Author

Alan Diener

Date of Award

6-1999

Degree Type

Thesis

Degree Name

Doctor of Philosophy (PhD)

Department

Economics / Economic Policy

Supervisor

R. Andrew Muller

Co-Supervisor

Bernie O'Brien

Committee Member

A. Leslie Robb

Abstract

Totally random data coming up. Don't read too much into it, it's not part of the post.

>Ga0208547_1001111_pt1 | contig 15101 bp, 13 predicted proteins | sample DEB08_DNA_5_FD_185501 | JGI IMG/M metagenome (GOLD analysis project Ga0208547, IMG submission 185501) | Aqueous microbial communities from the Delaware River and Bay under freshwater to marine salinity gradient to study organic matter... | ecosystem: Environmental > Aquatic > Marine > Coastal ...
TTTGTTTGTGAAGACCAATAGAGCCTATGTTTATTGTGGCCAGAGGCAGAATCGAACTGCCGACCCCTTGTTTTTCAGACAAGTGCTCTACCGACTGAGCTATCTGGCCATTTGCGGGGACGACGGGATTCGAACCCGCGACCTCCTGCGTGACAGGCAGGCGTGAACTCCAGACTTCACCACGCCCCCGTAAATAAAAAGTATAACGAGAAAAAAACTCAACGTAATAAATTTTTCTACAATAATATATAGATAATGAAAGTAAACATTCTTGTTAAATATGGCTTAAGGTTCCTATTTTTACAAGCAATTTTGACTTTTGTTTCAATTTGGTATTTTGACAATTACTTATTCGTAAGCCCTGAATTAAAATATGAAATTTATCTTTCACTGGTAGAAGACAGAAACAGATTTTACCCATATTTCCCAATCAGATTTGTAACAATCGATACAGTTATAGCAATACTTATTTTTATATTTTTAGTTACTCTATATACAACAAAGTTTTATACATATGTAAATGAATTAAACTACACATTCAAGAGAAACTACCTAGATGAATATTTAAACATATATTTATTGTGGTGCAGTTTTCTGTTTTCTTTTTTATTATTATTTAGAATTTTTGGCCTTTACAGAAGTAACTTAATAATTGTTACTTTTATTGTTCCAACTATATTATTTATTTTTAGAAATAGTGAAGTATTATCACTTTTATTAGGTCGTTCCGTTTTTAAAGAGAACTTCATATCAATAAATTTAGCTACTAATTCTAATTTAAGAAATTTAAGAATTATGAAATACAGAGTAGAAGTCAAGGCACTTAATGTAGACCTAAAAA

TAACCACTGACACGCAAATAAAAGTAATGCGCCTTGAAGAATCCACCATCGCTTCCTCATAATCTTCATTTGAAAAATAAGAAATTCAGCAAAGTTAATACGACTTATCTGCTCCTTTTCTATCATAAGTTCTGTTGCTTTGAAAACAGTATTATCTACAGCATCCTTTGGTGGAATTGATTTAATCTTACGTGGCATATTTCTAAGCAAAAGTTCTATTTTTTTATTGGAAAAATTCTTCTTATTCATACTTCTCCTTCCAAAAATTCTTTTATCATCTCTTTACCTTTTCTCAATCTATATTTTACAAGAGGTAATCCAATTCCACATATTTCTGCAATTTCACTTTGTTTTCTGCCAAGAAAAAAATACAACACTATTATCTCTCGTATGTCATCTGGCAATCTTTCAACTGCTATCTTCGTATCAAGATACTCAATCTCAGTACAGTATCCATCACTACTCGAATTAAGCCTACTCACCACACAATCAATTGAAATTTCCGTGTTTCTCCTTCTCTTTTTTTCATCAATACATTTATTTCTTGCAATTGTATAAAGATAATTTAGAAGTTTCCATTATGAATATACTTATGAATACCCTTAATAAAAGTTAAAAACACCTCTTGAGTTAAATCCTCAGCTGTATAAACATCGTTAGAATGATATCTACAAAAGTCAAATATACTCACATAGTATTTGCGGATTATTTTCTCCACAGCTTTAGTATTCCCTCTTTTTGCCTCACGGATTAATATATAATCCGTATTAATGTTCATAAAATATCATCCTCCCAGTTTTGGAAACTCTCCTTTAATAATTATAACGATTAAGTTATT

The objectives of this thesis were to examine the use of stated preference methods in the valuation of health and environmental attributes. The first objective was to investigate the current state of research of non-market valuation of health care interventions. The second objective was to examine the potential for using conjoint analysis to value the health and non-health benefits of environmental improvements. A case study was conducted in which conjoint analysis was employed in order to value the attributes of air quality changes in the Regional Municipality of Hamilton-Wentworth. The objectives of the case study were (i) to obtain accurate information about the willingness-to-pay and the health trade-offs of the attributes, and (ii) to gather evidence of the nature and effect of cognitive difficulties and to explore the use of ranking information. In the case study, a total of 1908 surveys were mailed out to households. Four attributes were employed--health effects, black fallout, bad odours, and poor visibility. A fifth attribute--property taxes--was used so that willingness-to-pay could be estimated. Three levels of each alternative were employed: The current situation, one-third better, and one-third worse. Respondents were asked to rank nine choice sets each consisting of four alternatives. Of the 515 surveys were returned, only 115 respondents completely ranked all of the choice sets without choosing a dominated alternative (a dominance violation). Hence, the task was cognitively difficult. Incorporating both first and second ranked choices increased the precision of the results. Conjoint analysis ranked data can provide useful estimates of the trade-offs between attributes of air quality. More research is necessary to evaluate the sources of cognitive difficulties so that policy makers can be more confident with the results. The results from a conjoint analysis study can provide a valuable starting point in any economic evaluation of public goods, particularly health and the environment.

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